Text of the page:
Through his career, Sladek wrote numerous stories whose strenuous formal ingenuity, and whose surreal combining of a deadpan ribaldry and pathos, have made them underground classics of the genre. The most notable of them all, because of its length and impassioned veracity of tone, may be "Masterson and the Clerks" (September 1967 New Worlds), in which the immolation of its protagonists in the process of a US business is first hilariously then movingly presented; true to the oddly uncommercial course of his career, Sladek collected this tale only much later, in Alien Accounts (coll 1982), which contains mostly early work and has a notional office-life theme. His first collection, The Steam-Driven Boy and Other Strangers (coll 1973), generally presents later work, including several 1970s parodies of well known sf writers (see Satire), some of which are perhaps the finest ever executed within the field, among them being "Broot Force" (September 1972 F&SF) as by Iclick as-i-move (Isaac Asimov), "Joy Ride" (November 1972 F&SF) as by Barry DuBray (an anagram of Ray Bradbury) and "Solar Shoe-Salesman" (March 1973 F&SF) as by Chipdip K Kill, a near-anagram of Philip K Dick. (These punning and anagrammatic bylines were added in The Steam-Driven Boy, magazine titles having taken the form "Broot Force by *s**c *s*m*v".) Keep the Giraffe Burning (coll dated 1977 but 1978) contains "The Poets of Millgrave, Iowa" (November 1966 New Worlds) plus later work. Selections from both volumes were brought together as The Best of John Sladek (coll 1981). The stories of the late 1960s and 1970s represent Sladek at his most formally and most aggressively brilliant; much of this work, perhaps more formally brilliant than "Masterson", does lack something of its human intensity. In the stories collected as The Lunatics of Terra (coll 1984), the comic melancholy of his early work wears a somewhat calmer guise. Maps: The Uncollected John Sladek (coll 2002) edited by David Langford assembles all the previously uncollected short fiction that was then known. A further light-hearted story from the Steam-Driven Boy era subsequently came to light in Sladek's papers and appeared as "The Real Martian Chronicles" (May/June 2010 F&SF). This, with other stories and poems discovered since Maps appeared, is collected in the primarily nonfiction New Maps: More Uncollected John Sladek (coll 2019).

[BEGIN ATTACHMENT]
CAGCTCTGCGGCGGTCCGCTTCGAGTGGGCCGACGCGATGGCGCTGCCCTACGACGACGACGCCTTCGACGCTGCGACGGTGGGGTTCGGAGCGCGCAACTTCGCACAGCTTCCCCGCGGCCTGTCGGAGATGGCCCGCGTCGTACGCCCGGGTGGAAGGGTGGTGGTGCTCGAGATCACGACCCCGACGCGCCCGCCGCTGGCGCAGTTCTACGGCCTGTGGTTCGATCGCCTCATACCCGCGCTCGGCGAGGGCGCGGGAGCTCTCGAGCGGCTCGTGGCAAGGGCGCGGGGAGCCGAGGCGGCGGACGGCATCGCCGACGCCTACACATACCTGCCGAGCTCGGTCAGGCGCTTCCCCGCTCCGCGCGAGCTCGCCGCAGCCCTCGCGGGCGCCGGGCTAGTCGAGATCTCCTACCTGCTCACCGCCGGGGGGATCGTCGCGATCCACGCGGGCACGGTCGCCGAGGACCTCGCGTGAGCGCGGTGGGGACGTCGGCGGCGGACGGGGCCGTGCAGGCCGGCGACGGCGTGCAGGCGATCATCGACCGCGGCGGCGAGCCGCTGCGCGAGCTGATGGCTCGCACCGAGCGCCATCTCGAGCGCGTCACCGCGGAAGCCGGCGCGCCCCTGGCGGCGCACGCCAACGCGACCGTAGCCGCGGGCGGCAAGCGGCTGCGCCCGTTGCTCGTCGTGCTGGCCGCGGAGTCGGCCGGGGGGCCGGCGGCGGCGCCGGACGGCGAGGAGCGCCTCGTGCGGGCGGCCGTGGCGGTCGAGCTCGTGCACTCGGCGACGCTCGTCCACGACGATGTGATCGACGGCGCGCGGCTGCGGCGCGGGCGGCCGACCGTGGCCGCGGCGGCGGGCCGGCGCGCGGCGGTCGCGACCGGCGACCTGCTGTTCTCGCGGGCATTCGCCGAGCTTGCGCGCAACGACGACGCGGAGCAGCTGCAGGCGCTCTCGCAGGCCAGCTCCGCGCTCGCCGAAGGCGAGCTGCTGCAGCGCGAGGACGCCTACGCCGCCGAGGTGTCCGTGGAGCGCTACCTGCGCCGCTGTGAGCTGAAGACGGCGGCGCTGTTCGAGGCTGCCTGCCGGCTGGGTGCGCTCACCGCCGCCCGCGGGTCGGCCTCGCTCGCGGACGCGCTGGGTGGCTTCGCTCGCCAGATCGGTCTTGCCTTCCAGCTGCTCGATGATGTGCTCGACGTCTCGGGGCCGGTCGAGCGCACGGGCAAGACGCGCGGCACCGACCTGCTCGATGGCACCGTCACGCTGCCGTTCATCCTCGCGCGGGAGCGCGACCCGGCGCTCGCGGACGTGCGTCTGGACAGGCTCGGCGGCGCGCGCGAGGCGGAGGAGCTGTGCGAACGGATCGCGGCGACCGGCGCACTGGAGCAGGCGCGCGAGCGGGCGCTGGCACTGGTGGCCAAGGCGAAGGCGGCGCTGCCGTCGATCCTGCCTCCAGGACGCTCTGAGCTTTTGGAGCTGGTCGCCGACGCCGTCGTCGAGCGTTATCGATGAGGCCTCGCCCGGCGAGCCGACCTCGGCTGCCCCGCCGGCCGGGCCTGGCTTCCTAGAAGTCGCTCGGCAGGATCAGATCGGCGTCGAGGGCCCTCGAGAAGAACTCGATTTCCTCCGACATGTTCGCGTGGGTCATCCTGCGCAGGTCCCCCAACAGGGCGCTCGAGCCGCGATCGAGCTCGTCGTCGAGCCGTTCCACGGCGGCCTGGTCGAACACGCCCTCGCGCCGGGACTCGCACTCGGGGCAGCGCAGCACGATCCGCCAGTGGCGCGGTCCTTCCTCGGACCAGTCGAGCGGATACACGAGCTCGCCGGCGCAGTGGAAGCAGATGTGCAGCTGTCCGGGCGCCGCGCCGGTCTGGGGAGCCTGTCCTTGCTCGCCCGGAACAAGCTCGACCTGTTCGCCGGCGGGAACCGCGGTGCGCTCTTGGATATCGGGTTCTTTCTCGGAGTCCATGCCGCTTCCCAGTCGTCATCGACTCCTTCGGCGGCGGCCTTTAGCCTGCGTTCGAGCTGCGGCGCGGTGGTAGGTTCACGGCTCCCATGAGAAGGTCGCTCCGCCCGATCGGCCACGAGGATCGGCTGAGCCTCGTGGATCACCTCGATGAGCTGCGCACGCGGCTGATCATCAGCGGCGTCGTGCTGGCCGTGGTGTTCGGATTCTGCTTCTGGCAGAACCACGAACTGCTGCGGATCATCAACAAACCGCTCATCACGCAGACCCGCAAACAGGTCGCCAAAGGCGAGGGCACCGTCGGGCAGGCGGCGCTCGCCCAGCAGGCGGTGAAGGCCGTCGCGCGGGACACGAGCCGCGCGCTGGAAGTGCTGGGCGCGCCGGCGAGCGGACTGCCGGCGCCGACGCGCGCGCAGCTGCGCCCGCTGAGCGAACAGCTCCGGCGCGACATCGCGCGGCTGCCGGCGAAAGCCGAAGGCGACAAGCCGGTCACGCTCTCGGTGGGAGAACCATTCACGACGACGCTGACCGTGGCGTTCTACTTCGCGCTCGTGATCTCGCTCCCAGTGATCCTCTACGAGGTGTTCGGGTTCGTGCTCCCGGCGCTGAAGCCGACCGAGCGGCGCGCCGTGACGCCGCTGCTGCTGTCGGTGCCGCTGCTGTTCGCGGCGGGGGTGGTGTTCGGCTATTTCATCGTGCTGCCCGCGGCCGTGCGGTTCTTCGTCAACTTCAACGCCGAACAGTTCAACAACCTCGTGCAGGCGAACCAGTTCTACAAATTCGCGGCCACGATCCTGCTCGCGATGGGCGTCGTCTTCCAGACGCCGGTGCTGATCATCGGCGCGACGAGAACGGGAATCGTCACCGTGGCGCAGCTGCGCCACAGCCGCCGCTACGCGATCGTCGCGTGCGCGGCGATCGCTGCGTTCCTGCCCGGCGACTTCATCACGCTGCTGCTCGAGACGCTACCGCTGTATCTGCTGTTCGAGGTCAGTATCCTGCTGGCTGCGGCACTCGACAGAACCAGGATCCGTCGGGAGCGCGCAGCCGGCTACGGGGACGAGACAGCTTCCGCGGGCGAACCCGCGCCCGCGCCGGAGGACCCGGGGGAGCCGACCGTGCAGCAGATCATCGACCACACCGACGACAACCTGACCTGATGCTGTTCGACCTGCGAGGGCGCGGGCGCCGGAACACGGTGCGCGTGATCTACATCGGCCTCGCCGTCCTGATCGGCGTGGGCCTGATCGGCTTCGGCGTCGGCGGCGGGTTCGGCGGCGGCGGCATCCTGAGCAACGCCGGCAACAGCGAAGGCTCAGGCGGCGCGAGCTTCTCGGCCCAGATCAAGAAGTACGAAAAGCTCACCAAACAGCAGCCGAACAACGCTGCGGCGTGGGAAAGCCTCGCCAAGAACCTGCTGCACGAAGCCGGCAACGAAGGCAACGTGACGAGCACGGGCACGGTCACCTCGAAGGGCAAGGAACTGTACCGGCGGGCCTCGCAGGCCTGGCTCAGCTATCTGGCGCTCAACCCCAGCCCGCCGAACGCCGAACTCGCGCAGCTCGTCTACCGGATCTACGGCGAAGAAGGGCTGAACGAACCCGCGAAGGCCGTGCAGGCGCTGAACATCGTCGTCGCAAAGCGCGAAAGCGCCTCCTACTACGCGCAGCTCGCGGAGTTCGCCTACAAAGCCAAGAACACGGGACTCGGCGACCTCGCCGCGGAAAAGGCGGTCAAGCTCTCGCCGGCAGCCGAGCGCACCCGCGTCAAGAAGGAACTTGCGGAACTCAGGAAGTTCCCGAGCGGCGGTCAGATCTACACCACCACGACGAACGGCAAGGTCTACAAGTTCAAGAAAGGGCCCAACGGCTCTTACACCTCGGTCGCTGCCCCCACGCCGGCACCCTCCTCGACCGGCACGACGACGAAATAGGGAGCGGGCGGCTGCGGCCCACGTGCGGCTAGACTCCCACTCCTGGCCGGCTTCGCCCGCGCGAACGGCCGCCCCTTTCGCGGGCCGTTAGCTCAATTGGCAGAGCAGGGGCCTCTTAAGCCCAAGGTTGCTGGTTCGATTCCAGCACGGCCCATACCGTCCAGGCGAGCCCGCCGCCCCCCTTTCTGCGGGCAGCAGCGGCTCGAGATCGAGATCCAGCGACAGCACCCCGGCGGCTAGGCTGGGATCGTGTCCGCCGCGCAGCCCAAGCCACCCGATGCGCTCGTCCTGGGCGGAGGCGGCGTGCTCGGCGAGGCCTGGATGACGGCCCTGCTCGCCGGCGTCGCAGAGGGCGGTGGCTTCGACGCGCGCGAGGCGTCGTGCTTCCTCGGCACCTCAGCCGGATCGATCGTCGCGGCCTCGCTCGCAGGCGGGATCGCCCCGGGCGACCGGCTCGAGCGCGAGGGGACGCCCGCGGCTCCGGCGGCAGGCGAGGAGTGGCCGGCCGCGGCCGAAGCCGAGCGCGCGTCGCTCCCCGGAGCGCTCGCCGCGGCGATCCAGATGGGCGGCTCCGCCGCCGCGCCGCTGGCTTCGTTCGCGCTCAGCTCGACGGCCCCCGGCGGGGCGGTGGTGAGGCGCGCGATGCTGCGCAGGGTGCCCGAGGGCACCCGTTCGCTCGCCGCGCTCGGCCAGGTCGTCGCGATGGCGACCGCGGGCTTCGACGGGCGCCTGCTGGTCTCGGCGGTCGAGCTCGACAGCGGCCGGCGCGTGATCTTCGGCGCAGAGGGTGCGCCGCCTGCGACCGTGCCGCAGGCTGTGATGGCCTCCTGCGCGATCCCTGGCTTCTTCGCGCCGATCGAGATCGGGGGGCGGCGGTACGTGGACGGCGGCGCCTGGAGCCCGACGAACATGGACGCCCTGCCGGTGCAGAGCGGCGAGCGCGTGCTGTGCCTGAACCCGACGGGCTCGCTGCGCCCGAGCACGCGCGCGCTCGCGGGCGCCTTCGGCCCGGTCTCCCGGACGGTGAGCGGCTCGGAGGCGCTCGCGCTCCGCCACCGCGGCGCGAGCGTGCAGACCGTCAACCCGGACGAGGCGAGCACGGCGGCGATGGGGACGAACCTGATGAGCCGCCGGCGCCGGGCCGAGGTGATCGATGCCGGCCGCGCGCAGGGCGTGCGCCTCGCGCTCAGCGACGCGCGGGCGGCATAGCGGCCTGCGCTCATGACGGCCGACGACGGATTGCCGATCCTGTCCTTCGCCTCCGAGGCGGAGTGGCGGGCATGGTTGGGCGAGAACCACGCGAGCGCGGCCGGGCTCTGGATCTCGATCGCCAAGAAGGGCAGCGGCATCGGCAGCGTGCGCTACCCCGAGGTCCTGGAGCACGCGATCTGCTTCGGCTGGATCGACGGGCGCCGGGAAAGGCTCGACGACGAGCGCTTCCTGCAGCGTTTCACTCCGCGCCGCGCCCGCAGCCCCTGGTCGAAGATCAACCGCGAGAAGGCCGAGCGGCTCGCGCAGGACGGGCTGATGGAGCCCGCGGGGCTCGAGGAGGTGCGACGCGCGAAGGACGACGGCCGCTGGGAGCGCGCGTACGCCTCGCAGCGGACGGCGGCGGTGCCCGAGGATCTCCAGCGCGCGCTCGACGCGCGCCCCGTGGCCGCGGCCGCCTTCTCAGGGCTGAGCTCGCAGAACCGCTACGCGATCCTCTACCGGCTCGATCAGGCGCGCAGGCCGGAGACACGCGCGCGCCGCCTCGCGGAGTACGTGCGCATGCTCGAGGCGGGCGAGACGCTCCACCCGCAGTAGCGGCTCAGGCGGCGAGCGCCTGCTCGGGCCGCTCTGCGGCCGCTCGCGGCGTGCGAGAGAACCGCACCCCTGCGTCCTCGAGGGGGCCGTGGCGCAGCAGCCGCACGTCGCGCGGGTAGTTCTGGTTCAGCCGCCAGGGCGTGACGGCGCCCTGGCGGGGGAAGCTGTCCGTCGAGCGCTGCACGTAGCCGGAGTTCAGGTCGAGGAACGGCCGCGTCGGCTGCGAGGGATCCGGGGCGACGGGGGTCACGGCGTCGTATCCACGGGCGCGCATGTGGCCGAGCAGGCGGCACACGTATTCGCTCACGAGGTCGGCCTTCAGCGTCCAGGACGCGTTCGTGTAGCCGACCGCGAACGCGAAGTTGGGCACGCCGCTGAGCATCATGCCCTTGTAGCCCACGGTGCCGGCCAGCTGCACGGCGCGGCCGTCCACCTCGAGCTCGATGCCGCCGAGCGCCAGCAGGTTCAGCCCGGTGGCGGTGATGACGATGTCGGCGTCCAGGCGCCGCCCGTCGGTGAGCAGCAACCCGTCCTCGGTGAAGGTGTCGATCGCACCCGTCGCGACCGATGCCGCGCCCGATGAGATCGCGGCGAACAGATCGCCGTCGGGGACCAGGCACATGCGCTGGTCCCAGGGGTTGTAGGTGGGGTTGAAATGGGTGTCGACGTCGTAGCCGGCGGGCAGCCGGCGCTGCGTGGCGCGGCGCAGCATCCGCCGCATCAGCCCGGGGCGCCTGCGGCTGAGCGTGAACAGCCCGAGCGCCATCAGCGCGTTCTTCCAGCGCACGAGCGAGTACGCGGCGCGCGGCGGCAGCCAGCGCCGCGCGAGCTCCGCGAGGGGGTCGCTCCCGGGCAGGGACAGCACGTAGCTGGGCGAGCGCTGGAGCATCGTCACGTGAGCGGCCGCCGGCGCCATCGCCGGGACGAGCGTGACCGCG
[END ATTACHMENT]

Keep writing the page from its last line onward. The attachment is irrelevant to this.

During the 1970s, when most of his stories became generally available, Sladek published two detective novels, Black Aura (1974) – which contains some borderline-sf elements – and Invisible Green: A Thackeray Phin Mystery (1977), before returning to long-form sf with Roderick, or The Education of a Young Machine (1980) and Roderick at Random, or Further Education of a Young Machine (1983), two texts conceived as a single novel. The US version, also entitled Roderick (1982 US), constituted only about two-thirds of the original Roderick; the publisher had intended to make a trilogy out of the two-volume novel, but the project foundered, and only that single savagely truncated volume appeared in America. The Complete Roderick (omni 2002) restores the damage, allowing the text to be read as a continuous narrative. The overall tale is presented as the autobiography of the eponymous Robot and was Sladek's most ambitious work, conveying with considerable ingenuity and some pathos its protagonist's Candide-like innocence and its author's Oulipo-derived numerological sense of narrative structure. Tik-Tok (1983), a thematic pendant which again took its structure from the arbitrary rule-generating principles of oulipo, follows the career of a robot who, once his "asimov circuits" go on the blink, becomes criminally ambitious. Though robots inevitably appear, Bugs (1989) was Sladek's first sf novel to feature a "normal" human protagonist; and in its tracing of the deranging experiences of a UK immigrant to a strange Midwestern city (clearly Minneapolis) the tale could be seen as guardedly autobiographical.